I’m not sure if I’m understanding things correctly, but I thought I would just observe that a lot of software seems to try to cater for very different levels of expertise (not to mention disability) by having an interface that has menu items, with the addition of hot keys or shortcuts for frequently-used items. For those who have a failing memory (like me), or are new to the program, or who don’t work that way, you can hunt around for the menu item and select it. But as you get used to the program you may be able to remember the hot keys for items (incremental formalisation?!) and work in a different way. This approach seems to me to be both humane and egalitarian. A quick option for those who need it, but a different way of getting the same result for those who, perhaps, cannot work that way.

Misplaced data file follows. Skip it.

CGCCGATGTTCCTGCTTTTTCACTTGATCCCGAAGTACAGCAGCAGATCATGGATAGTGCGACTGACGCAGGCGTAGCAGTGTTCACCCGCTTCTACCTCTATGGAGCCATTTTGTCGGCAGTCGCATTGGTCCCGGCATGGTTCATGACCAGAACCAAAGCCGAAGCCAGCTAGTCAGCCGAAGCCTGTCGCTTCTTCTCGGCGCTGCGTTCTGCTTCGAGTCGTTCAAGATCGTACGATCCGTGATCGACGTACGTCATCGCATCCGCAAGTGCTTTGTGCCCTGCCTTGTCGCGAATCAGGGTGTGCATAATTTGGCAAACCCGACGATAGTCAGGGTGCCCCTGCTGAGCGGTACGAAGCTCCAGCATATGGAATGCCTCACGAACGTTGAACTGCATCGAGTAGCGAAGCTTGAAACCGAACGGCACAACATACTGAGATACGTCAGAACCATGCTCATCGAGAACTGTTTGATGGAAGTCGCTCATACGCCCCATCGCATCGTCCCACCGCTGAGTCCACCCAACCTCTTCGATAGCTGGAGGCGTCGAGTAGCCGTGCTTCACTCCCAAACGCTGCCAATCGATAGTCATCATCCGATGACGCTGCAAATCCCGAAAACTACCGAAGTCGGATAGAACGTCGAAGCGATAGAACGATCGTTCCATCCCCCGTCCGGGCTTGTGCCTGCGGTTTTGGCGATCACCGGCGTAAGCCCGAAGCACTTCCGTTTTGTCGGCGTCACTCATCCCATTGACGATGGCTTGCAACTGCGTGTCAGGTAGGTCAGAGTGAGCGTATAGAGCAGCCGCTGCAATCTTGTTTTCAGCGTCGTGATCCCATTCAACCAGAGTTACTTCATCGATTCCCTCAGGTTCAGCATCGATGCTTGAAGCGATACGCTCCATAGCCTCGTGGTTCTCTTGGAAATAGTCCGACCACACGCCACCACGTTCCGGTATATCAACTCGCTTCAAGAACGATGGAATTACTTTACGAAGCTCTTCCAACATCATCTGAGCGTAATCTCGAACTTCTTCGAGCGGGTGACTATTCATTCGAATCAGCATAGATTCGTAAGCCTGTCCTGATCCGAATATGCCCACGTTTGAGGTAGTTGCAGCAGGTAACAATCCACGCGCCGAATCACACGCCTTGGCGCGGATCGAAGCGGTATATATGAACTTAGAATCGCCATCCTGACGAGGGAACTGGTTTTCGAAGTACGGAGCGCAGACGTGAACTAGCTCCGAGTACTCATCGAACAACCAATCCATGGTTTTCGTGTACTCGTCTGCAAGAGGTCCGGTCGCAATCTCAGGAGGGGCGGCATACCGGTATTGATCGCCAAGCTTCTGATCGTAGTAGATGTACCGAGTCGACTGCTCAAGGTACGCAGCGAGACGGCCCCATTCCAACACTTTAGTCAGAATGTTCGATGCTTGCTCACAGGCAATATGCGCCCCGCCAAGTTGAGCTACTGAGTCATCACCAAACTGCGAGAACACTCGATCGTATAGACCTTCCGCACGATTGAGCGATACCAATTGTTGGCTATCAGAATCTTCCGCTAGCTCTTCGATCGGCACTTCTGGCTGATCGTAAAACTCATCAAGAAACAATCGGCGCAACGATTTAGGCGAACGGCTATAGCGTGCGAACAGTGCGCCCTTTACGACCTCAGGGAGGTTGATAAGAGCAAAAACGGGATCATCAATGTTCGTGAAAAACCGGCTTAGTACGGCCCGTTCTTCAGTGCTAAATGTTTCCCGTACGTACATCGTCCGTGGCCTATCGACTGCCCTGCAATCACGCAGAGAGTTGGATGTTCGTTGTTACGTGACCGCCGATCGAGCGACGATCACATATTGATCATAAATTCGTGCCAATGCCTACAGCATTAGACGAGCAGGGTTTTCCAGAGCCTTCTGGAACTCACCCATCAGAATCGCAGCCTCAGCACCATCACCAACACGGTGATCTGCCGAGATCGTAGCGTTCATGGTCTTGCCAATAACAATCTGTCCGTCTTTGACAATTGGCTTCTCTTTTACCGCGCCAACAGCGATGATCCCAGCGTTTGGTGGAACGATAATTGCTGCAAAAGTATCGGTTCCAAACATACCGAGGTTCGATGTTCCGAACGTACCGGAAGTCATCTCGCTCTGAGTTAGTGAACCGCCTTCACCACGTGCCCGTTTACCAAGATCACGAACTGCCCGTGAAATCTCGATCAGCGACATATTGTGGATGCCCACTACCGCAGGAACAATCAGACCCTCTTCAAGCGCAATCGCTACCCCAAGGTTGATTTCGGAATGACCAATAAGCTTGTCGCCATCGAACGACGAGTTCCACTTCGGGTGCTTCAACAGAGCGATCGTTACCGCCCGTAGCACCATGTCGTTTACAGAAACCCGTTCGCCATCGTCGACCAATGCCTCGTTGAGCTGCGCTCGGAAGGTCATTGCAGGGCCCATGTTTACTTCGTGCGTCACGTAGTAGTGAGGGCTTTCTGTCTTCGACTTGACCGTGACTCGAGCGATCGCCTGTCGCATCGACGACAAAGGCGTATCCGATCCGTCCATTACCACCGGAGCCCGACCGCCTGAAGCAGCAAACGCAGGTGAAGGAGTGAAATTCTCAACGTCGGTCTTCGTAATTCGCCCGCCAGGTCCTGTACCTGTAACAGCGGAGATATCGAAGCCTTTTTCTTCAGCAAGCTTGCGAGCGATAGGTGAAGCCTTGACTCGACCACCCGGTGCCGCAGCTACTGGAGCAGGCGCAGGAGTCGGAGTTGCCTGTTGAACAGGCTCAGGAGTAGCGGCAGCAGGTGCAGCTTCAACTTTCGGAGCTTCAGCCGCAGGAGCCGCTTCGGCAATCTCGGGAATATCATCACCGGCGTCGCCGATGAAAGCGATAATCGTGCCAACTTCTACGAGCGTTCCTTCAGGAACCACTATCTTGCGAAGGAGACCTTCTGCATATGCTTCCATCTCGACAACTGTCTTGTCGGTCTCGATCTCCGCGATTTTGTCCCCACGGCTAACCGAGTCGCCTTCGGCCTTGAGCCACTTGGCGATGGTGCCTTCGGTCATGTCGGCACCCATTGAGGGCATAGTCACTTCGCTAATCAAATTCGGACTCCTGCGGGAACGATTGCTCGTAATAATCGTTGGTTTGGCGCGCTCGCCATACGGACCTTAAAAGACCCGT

For a long time I have used my computer and applications in a kind of semi-configured state because I have never had the time to sort them out properly. I am now trying to do that, and I have found that the load of things to remember is so great that I am having to create a kind of wiki in Tinderbox that I can refer to, with items like hot keys to remember. I recently emailed Mark Bernstein about something that wasn’t working in Tinderbox, only to discover that it was a hot key conflict with 1Password. I’m reaching the point when I have to use Keyboard Maestro (thank you @Beck!) because of cognitive overload. I’m grateful that option exists.
Sorry, I think I have wandered off topic. Put it down to overload!